Because of differences in screen size, members will now sometimes be presented with slightly different recommendations lists, as books get pushed between rows. We think the drawbacks there are outweighed by the visual benefits of not overloading members wih repetitive recommendations.

Labels: design, new feature, new features, recommendations, Uncategorized

Wednesday, December 10th, 2014

Holiday Store: Everything off! New shirts! Totes!

store-screen-600

We’ve just debuted a fresh new “store” and new LibraryThing swag. New items include attractive v-neck t-shirts for women and men, and tote bags. We’ve also lowered our prices dramatically until January 6.*

Rather than having me blather on about it, why don’t you just go visit our new store?

After that, come tell us what swag we’re missing on Talk.


*Epiphany, Little Christmas, the night before Orthodox Christmas or the day after the Twelfth day of Christmas—and doesn’t your loved one deserve twelve LibraryThing t-shirts?

Labels: gifts, holiday, sale, stickers, teeshirts, tshirts, Uncategorized

Thursday, November 20th, 2014

Cataloging improvement III: Better “Sort character” support

Short version: We’ve added more tools for specifying how titles should sort.

Background: LibraryThing has been sorting “The Road” under “R” not “T”, and allowing members to change where the sorting “starts” since 2007. Mostly, the system gets it right in the first place, especially if you use library data, whose records contain information on “non-filing characters” (within the 245 field, second indicator, of course). If it doesn’t, super-knowledeable members use the “pipe trick,” changing a title like Die Fleledermaus to Die ||Fledermaus, to mark the start of sorting explicitly.

Bringing Sort Characters into the Open. To improve understanding and use of the feature, and to help troubleshoot when LibraryThing choses poorly, we’ve decided to expose the “sort character” (a.k.a. “non-filing characters,” “sort offset,” etc.).*

You can now add the field to one of your “Your Books” views:

cataloglist

Edit and manual entry now get a tiny drop-down menu (on the right), so you can see and change the sort character number. (We aimed for inconspicuous enough not to frighten newbies, but not entirely hidden.)

bookedit

We’ve also improved the “pipe trick” by making the pipes invisible under normal circumstances. For example, here’s a book in “Your Books.”

pipe1

And here it is, with pipes, when you double-click to edit.

pipe2

In practice, pipes always disable and/or override the sort-chracter number.

Come talk about this feature on talk.


* I asked for help naming the feature. The geeky-cutest was definitely Chris Holland’s “alphabit.”

Labels: new feature, new features, small libraries, Uncategorized

Thursday, October 23rd, 2014

October catalog improvements

The last few days have seen three small improvements to “Your Books.”

1. Dewey Wording I’ve added a column for “Dewey Wording,” bringing the textual descriptions of your Dewey numbers (a.k.a. DDC, MDS) numbers into the catalog, if you want them. To get it, Edit your styles or click the “cog” (i.e., ) on the style control (i.e., Screenshot 2014-10-23 10.27.13) within your catalog.

Screenshot 2014-10-23 10.11.09

All the wordings are clickable, and like clicking a DDC number, they take you into the (awesome, but not often known-about) DDC mode.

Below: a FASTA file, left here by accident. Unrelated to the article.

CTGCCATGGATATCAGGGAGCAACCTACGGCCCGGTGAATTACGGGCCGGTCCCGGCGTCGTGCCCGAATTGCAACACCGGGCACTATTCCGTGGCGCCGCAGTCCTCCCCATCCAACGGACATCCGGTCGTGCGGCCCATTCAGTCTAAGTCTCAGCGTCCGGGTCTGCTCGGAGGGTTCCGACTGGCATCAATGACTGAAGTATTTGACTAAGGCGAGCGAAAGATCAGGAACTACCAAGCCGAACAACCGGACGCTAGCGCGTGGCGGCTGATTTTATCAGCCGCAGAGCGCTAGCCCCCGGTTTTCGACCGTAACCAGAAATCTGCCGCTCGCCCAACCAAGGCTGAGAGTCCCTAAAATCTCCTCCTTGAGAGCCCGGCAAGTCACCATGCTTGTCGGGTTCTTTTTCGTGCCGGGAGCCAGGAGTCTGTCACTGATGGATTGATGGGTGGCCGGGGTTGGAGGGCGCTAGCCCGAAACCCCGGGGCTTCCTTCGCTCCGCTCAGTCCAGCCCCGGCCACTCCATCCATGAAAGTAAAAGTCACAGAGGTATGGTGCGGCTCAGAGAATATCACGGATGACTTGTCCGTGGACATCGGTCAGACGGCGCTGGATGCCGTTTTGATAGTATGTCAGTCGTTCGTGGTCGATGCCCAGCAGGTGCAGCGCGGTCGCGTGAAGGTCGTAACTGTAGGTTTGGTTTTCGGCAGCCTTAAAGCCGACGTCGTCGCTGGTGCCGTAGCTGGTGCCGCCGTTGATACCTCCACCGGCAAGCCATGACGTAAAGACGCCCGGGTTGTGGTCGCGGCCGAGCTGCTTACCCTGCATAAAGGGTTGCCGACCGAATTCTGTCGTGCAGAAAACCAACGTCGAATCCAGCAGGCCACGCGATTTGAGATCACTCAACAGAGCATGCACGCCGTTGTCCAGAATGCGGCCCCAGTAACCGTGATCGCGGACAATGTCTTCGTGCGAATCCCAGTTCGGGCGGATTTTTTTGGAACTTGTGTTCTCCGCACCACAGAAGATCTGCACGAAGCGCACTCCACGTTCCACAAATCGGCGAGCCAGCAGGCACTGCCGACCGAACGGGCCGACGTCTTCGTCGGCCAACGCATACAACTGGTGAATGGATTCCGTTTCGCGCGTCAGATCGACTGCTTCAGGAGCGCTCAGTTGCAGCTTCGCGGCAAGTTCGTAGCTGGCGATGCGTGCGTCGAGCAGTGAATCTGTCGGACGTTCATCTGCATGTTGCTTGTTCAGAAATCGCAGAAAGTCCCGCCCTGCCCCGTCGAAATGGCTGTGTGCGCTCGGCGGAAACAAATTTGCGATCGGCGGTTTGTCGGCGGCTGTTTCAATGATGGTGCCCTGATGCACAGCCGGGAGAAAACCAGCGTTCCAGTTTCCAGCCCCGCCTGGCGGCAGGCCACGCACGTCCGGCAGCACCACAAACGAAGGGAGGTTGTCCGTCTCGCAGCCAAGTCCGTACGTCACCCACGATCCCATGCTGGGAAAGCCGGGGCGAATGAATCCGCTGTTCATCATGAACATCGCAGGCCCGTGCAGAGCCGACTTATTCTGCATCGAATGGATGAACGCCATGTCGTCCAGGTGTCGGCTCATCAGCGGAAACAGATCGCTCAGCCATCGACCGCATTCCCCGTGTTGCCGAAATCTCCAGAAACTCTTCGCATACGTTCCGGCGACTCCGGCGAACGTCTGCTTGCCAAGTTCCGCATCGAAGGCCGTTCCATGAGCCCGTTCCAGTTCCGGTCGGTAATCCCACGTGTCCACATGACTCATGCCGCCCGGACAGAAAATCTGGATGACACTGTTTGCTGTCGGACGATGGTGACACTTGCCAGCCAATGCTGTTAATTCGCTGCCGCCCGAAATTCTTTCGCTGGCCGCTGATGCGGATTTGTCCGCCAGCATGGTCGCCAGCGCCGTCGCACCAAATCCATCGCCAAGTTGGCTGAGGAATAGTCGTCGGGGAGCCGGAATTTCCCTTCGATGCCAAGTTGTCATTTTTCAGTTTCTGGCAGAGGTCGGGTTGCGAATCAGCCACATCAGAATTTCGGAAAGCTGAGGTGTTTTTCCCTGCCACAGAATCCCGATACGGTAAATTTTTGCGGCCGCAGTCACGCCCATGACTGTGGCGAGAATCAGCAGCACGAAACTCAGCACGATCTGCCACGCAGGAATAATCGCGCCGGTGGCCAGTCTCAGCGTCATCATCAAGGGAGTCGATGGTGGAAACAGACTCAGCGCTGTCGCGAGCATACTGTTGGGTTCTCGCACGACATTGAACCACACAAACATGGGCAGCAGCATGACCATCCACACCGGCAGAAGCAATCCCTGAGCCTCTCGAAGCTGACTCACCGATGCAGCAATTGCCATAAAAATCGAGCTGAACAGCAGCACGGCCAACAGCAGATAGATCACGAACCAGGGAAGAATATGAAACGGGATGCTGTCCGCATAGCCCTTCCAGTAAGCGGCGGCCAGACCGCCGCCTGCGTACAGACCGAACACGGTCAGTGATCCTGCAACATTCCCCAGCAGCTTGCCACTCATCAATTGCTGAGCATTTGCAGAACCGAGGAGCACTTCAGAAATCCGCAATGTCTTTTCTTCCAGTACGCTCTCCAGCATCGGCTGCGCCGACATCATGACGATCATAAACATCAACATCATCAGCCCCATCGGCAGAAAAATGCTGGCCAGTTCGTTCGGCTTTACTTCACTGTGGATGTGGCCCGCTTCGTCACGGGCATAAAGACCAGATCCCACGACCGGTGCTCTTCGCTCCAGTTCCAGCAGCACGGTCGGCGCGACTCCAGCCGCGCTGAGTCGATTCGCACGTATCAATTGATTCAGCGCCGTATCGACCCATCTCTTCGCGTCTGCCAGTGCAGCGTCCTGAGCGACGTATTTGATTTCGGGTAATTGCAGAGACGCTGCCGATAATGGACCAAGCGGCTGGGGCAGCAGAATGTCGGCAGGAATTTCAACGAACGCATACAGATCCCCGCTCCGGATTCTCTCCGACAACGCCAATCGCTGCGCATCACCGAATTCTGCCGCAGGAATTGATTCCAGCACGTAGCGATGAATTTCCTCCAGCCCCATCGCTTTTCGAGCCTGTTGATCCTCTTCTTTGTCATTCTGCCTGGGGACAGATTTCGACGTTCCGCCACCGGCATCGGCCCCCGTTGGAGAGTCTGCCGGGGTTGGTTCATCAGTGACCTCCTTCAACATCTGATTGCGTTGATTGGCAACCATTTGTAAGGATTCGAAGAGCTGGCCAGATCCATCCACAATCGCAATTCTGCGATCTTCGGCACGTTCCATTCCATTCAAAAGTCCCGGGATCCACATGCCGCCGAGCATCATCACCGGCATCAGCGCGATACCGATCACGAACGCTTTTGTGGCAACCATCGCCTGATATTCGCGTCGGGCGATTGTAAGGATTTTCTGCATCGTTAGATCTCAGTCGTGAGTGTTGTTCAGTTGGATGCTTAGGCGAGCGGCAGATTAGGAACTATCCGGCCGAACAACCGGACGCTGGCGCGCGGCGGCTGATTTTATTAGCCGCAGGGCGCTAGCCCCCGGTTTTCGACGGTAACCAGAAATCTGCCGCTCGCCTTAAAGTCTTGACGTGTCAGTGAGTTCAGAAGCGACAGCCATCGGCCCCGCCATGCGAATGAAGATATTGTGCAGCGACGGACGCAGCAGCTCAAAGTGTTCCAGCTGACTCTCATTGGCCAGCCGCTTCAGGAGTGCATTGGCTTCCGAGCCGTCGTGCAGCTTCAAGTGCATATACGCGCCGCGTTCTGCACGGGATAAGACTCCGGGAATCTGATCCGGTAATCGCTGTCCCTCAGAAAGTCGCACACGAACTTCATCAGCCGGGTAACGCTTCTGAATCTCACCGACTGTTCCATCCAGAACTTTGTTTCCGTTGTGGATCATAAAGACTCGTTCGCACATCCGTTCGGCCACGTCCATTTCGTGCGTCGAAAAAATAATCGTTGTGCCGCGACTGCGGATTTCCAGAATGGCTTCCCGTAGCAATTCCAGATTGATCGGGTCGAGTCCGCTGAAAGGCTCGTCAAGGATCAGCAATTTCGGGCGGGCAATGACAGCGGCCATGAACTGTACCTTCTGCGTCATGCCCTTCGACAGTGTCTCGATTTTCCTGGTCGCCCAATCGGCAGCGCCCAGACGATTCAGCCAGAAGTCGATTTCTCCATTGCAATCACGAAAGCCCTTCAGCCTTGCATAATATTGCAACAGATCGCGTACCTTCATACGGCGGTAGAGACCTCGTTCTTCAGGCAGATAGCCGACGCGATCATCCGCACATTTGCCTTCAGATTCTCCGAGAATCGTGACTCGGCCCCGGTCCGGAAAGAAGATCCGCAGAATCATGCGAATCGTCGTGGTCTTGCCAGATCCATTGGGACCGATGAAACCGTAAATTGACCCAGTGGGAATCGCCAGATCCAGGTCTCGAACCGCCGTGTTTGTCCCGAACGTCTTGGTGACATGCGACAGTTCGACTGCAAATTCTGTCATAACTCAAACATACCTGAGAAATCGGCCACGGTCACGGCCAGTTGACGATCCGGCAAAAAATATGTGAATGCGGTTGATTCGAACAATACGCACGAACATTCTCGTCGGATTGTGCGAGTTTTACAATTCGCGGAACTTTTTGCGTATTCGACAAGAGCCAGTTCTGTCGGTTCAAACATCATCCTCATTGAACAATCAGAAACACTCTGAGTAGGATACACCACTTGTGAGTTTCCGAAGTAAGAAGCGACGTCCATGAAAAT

Screenshot 2014-10-23 09.13.05

2. Faster LCC/Dewey Sorting. Sorting your catalog in Library of Congress Classification (LCC) or Dewey (DDC) is now faster for large libraries. Here’s a speed breakdown.

3. More sorts. You can now sort by three new fields: Private comments, LCCN and OCLC Number.

See also the Talk post about these changes.

Labels: classification, new feature, new features, small libraries, Uncategorized

Thursday, August 28th, 2014

September ReadaThing kicks off today!

It’s not too late to join in our extended weekend ReadaThing. All are welcome, and you don’t have to read for the full weekend: the goal is to have a few people from around the world reading at any given time during the ReadaThing.

This edition of ReadaThing will be kicking off at 12am (midnight) UTC on Friday, August 29th (that’s 8pm Eastern, Thursday August 28th), and will end at the same time on Tuesday—12am UTC, September 2nd (8pm Eastern, Monday, September 1st). You can see the full timeline here. This August/September ReadaThing also happens to coincide with the US’s Labor Day weekend, so, to our US readers, if you’re looking for an excuse to get some more reading in this weekend, here’s your chance!

Sign up

Head directly to the August-September 2014 ReadaThing Wiki to sign up, or check out the announcement thread for more general information. You don’t have to pick a time slot in advance in order to participate! There’s a special place for readers who don’t want to commit to a specific schedule to sign up.

What are you reading?

Whether you’d like to check out what your fellow ReadaThing-ers are reading, or to share your own ReadaThing picks, head over to the What will you be reading? thread to see what books are slated. Remember: anything goes! You can read whatever you want, wherever you want.

Get ready to read

Once the ReadaThing is underway, keep an eye out for the “August-September 2014 ReadaThing: Log Book” thread, where you can document your ReadaThing experiences. Take a peek at the Log Book thread from our last ReadaThing in April, for examples.

ETA: You can find the August-September ReadaThing Lobg Book here!

If you’ve never done ReadaThing before, you’re in good company—this is my first one. Give it a try, and stay tuned to the ReadaThing group for updates. Thanks to LT member LucindaLibri for organizing this ReadaThing!

Labels: readathon, reading, Uncategorized